Does Climate Change Kill Five Million People A Year? DARA’s 2012 Climate Vulnerability Monitor
Five million people die each year due to climate- or carbon-related causes, and total mortality by 2030 could total 100 million people, according to new report from DARA, a nonprofit organization that works to improve aid to those affected by conflict and climate change and quantify the global cost of climate change and carbon use. But the report has drawn some fire for being too alarmist.
A Window Is Closing Fast
Climate change “takes the most from those who have the least,” write the authors of the 2012 Climate Vulnerability Monitor. According to their estimates, climate change and the carbon-based economy together cost the world more than $1.2 trillion in 2010, or 1.6 percent of global GDP, because of the increased severity of natural disasters; environmental changes like desertification, permafrost melt, sea level rise and loss of biodiversity; heating and cooling costs; and declines in labor productivity.
GDP losses for the least developed countries are estimated at 10 percent for 2010, significantly higher than global losses. Furthermore, many of the projected deaths will be children who are more vulnerable to factors like hunger, diarrheal diseases, malaria, and respiratory illness, and who bear “virtually no responsibility” for the current climate and carbon situation, as the authors put it.
DARA’s intention is to inform the public of the current impact of climate and carbon on the global population and economy, and to warn of the consequences of continuing down the same path:
There is still a window of opportunity, fast closing, to scale back pollution and tame the rising heat. But the world economy is locked onto a different course: fossil fuel consumption is expected to continue its rapid growth in the coming decades…The cold calculus of a hot planet is that millions of people already suffer from the failure of the world economy to embark on a low-carbon transition.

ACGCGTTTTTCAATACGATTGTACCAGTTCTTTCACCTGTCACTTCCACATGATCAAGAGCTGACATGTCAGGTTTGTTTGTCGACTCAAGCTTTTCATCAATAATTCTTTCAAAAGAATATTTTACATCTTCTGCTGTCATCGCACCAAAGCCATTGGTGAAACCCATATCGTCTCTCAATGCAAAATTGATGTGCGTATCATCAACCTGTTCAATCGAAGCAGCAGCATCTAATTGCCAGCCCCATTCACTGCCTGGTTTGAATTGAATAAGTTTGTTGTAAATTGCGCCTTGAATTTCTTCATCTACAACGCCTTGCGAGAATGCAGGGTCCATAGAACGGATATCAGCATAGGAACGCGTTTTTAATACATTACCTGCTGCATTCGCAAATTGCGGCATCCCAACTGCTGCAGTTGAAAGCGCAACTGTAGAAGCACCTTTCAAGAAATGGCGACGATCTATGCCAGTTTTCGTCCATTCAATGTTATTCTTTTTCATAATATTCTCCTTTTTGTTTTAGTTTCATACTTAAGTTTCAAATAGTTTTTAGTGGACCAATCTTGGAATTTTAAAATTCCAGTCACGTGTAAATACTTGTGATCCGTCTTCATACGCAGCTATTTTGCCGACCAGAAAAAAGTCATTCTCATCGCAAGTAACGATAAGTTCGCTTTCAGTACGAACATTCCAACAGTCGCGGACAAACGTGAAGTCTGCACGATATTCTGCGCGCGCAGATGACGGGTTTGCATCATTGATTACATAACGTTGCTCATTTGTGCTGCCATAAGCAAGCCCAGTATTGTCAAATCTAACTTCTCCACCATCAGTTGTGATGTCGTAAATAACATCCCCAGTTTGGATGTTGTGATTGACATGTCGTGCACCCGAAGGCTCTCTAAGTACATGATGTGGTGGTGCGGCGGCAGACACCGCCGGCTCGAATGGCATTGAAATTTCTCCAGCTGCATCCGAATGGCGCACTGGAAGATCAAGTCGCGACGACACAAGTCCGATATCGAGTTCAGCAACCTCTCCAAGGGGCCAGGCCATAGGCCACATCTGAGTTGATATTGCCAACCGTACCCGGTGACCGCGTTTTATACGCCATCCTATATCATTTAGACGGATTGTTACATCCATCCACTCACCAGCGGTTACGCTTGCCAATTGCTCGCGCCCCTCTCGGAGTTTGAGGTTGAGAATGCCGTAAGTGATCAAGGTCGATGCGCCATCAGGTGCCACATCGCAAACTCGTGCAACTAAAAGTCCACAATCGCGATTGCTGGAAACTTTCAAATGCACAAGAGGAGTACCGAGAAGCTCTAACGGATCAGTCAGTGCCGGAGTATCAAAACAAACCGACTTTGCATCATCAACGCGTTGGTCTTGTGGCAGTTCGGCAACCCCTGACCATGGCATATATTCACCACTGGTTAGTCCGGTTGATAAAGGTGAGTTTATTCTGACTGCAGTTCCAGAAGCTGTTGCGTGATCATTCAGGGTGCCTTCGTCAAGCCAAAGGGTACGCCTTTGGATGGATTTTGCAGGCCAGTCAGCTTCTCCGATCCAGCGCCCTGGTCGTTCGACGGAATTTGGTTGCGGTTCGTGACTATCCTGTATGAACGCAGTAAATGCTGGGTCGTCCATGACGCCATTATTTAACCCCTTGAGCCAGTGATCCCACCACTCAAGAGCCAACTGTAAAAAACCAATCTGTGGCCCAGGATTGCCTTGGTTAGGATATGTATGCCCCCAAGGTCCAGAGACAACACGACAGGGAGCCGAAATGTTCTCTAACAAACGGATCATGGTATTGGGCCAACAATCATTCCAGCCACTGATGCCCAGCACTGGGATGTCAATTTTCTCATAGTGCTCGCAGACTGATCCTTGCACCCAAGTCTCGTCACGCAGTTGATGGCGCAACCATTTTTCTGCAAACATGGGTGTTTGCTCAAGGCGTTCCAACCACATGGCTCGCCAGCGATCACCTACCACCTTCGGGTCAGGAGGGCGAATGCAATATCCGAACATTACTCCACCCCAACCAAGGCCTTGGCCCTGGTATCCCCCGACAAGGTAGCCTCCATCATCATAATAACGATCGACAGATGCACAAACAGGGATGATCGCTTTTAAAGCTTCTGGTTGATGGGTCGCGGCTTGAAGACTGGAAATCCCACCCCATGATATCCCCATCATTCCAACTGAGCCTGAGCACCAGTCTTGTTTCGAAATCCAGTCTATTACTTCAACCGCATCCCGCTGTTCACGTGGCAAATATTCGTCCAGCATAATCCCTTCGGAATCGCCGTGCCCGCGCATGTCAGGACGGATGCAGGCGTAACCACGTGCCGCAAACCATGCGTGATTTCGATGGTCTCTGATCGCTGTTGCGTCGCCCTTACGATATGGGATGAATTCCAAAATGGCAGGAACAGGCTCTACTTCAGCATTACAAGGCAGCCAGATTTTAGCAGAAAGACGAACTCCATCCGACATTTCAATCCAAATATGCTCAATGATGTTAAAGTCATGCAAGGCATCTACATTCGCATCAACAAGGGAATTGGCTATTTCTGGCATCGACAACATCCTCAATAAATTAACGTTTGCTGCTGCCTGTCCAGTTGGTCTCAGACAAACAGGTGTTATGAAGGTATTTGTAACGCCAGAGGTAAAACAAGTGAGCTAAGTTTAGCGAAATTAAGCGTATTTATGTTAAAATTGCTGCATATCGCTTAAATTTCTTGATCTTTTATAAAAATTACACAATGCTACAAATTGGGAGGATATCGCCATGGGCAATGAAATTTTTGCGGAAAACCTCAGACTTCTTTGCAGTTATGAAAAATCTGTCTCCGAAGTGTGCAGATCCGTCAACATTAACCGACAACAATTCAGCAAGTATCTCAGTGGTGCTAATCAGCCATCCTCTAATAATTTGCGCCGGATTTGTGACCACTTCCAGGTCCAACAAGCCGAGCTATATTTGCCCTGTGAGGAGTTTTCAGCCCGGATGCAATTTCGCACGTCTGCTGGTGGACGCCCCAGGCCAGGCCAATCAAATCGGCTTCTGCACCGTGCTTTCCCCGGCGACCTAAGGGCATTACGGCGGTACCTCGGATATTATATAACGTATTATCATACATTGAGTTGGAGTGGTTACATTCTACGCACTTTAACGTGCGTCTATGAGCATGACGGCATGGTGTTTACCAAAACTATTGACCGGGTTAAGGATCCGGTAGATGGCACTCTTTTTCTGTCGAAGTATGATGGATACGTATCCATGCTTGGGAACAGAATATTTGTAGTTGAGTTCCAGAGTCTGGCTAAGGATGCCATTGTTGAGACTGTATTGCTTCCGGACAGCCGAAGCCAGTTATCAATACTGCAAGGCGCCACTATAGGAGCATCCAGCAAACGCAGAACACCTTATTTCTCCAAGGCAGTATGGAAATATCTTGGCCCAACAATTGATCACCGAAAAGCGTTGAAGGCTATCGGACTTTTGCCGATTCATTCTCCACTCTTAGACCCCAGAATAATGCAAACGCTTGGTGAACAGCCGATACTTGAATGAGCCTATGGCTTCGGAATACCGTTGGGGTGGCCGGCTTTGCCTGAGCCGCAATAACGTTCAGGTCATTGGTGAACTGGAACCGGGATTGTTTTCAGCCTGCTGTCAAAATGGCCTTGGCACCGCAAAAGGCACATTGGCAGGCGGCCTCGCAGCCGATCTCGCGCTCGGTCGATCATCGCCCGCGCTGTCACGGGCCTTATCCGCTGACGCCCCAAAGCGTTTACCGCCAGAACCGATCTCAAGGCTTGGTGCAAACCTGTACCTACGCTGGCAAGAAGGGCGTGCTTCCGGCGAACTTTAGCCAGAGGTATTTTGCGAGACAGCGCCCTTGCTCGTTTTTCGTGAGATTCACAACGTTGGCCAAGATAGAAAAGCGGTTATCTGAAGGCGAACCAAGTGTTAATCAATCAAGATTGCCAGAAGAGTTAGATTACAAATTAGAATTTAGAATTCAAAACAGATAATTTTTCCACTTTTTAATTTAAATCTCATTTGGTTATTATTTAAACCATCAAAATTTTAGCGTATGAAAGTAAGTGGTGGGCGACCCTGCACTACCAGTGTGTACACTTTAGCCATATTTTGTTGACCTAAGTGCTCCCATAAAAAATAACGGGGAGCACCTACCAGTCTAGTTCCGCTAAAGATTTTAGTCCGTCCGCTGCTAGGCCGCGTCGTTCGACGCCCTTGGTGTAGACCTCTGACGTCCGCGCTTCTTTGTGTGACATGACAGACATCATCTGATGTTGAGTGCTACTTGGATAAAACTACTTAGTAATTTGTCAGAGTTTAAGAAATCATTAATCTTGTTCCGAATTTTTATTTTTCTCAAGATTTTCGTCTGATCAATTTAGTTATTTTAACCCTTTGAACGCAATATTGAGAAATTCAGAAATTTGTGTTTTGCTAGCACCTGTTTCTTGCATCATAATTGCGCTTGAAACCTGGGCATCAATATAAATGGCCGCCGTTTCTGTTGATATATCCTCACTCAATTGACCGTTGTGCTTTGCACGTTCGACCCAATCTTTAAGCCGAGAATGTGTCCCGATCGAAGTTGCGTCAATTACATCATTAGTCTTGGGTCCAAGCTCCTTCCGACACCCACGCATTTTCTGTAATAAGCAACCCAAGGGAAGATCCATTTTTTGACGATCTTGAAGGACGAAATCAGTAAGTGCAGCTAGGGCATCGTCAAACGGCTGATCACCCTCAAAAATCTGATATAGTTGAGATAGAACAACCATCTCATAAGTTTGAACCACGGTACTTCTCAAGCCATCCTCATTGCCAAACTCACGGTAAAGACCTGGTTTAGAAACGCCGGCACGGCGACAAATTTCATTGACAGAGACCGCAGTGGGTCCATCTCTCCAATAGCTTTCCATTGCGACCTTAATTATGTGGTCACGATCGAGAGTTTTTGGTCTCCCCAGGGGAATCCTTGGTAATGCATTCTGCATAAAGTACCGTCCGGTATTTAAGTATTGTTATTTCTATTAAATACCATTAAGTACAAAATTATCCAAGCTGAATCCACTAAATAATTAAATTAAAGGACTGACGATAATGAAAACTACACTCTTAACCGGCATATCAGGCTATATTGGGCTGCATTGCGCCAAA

In addition to examining global and regional trends, the report also assesses a variety of vulnerability factors for 184 countries, comparing the situation in 2010 to projected costs for 2030. The graphics are useful for comparing changes over time, but not so much if you want to get a clear idea what is happening in a certain place. Vulnerability, for example, is broken into seven categories ranging from “low” to “acute +” but no rationale is given for each category. Similarly, “multidimensional capacity” ranks on a scale of one to four, with no explanation of that scale or even a definition for “multidimensional capacity.” The layout and circles motif of the index also makes it difficult to easily interpret and compare different countries to one another.
Also included is a more nuanced look at the situation in Ghana and Vietnam to demonstrate how the monitor can be used at the national level. These analyses include a greater breakdown of data, and also provide information about the current national responses, assets, and gaps in national and international funding and policy.
The Energy Economy = Climate Change?
This is actually the second edition of DARA’s climate vulnerability monitor, and the difference between this and the first has generated some controversy.
The 2010 version projected 350,000 deaths per year due to climate change in 2010, rising to 800,000 deaths per year by 2030. While hundreds of thousands of deaths are hardly trivial, this is a far cry from the 100 million deaths by 2030 anticipated in the 2012 version.
The contrast between the two reports is not due to a major change in the climate, but because of a change in focus. The new report measures the impact of both climate change and the carbon economy – that is, “the carbon-intensive energy system and related activities.” Most of the projected deaths in the 2010 report were caused by malnutrition, diarrhea, and malaria, conditions which can be exacerbated by climate change. The 2012 report, on the other hand, projects 400,000 deaths per year due to climate change but 4.5 million deaths because of the carbon economy, mainly due to pollution and cancer.
So, no, climate change does not kill five million people a year. But the carbon economy gets pretty close, according to DARA.
Still, estimating climate-related deaths is a thorny and inexact science, and the change in methodology has also drawn criticism.